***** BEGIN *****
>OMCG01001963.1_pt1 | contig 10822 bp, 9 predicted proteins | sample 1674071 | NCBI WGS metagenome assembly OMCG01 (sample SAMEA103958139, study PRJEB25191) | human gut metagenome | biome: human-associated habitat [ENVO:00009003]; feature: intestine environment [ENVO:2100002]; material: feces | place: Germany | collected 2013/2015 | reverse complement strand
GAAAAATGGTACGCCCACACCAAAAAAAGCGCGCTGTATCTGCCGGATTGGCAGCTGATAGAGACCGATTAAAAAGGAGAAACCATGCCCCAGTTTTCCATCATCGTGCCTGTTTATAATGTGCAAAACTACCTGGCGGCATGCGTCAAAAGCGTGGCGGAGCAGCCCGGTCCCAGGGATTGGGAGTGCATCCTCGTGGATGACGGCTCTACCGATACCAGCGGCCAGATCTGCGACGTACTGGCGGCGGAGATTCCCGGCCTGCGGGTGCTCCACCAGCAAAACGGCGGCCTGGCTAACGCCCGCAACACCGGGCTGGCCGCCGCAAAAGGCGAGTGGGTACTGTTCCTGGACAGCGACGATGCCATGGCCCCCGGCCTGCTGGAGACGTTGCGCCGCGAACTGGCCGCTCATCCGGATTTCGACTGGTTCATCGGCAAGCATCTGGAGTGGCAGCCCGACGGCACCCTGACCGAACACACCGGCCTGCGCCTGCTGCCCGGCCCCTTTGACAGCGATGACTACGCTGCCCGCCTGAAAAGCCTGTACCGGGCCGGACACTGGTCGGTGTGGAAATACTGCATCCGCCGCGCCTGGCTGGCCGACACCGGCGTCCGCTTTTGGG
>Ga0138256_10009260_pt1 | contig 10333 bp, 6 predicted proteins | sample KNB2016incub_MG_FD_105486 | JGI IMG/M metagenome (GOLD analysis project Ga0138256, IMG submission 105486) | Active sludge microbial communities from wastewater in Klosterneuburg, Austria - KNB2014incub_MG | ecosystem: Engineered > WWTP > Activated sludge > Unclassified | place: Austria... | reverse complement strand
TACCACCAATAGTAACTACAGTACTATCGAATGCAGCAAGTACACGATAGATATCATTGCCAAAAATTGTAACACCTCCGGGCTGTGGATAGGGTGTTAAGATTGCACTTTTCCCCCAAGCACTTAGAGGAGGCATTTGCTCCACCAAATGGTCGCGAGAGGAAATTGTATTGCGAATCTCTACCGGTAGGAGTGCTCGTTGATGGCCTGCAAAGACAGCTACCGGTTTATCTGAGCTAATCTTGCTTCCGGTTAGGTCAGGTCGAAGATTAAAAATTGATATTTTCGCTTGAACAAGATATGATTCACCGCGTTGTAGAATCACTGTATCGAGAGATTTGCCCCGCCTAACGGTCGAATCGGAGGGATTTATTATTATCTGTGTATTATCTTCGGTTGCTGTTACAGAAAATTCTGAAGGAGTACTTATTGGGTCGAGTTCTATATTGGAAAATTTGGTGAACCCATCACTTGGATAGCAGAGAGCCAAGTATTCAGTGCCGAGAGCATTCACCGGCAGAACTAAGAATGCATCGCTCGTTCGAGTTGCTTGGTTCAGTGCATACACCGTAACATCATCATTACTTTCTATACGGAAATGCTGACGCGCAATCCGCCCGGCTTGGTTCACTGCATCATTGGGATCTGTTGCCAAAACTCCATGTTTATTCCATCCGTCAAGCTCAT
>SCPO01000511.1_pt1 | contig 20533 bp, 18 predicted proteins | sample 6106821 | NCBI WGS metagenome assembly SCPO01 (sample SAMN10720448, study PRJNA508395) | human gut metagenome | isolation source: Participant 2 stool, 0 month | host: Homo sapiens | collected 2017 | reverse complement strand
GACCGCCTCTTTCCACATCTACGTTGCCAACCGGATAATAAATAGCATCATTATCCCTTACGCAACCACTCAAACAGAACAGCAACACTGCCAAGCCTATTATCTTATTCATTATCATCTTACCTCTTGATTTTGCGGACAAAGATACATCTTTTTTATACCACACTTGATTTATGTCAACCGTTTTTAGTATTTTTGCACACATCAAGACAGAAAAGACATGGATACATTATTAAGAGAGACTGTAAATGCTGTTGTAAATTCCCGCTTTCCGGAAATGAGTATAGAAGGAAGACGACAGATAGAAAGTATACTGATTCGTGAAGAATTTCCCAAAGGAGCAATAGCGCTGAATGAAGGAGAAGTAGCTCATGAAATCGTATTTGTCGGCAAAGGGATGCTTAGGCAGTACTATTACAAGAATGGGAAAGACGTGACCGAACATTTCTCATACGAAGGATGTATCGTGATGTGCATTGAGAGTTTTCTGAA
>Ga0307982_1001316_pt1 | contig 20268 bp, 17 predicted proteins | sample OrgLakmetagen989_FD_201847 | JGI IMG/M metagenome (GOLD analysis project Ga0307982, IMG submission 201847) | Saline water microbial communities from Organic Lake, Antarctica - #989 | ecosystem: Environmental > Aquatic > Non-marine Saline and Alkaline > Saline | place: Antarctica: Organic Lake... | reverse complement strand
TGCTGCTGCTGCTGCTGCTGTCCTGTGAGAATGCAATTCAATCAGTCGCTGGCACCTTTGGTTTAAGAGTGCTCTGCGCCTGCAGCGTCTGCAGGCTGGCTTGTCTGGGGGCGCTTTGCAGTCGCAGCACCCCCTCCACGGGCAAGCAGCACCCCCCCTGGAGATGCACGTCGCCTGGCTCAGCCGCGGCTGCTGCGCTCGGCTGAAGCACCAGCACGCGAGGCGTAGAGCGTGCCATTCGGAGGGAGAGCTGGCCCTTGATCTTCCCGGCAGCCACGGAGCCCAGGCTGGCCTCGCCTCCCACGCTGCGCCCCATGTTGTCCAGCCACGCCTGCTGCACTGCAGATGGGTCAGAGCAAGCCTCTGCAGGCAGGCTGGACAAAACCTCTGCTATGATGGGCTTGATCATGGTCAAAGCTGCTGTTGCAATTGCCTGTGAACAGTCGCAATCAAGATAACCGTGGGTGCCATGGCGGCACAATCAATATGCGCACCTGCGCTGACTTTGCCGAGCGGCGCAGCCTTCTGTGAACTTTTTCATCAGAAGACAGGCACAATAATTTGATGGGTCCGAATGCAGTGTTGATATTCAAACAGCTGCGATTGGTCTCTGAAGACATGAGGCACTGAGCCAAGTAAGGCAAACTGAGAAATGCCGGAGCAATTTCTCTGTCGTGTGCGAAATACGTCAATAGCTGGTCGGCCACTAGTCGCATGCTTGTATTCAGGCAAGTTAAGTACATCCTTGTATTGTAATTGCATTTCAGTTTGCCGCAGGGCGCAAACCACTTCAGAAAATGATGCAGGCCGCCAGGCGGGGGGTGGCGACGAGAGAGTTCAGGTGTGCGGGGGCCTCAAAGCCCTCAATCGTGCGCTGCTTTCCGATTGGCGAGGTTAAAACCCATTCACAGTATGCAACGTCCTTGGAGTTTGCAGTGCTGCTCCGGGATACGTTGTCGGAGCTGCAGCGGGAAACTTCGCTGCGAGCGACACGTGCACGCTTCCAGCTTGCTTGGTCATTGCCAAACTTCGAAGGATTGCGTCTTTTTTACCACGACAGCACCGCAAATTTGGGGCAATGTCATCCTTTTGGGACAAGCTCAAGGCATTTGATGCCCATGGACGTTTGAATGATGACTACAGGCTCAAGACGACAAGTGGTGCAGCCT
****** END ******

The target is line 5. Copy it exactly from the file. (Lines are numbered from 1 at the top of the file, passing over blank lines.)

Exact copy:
>SCPO01000511.1_pt1 | contig 20533 bp, 18 predicted proteins | sample 6106821 | NCBI WGS metagenome assembly SCPO01 (sample SAMN10720448, study PRJNA508395) | human gut metagenome | isolation source: Participant 2 stool, 0 month | host: Homo sapiens | collected 2017 | reverse complement strand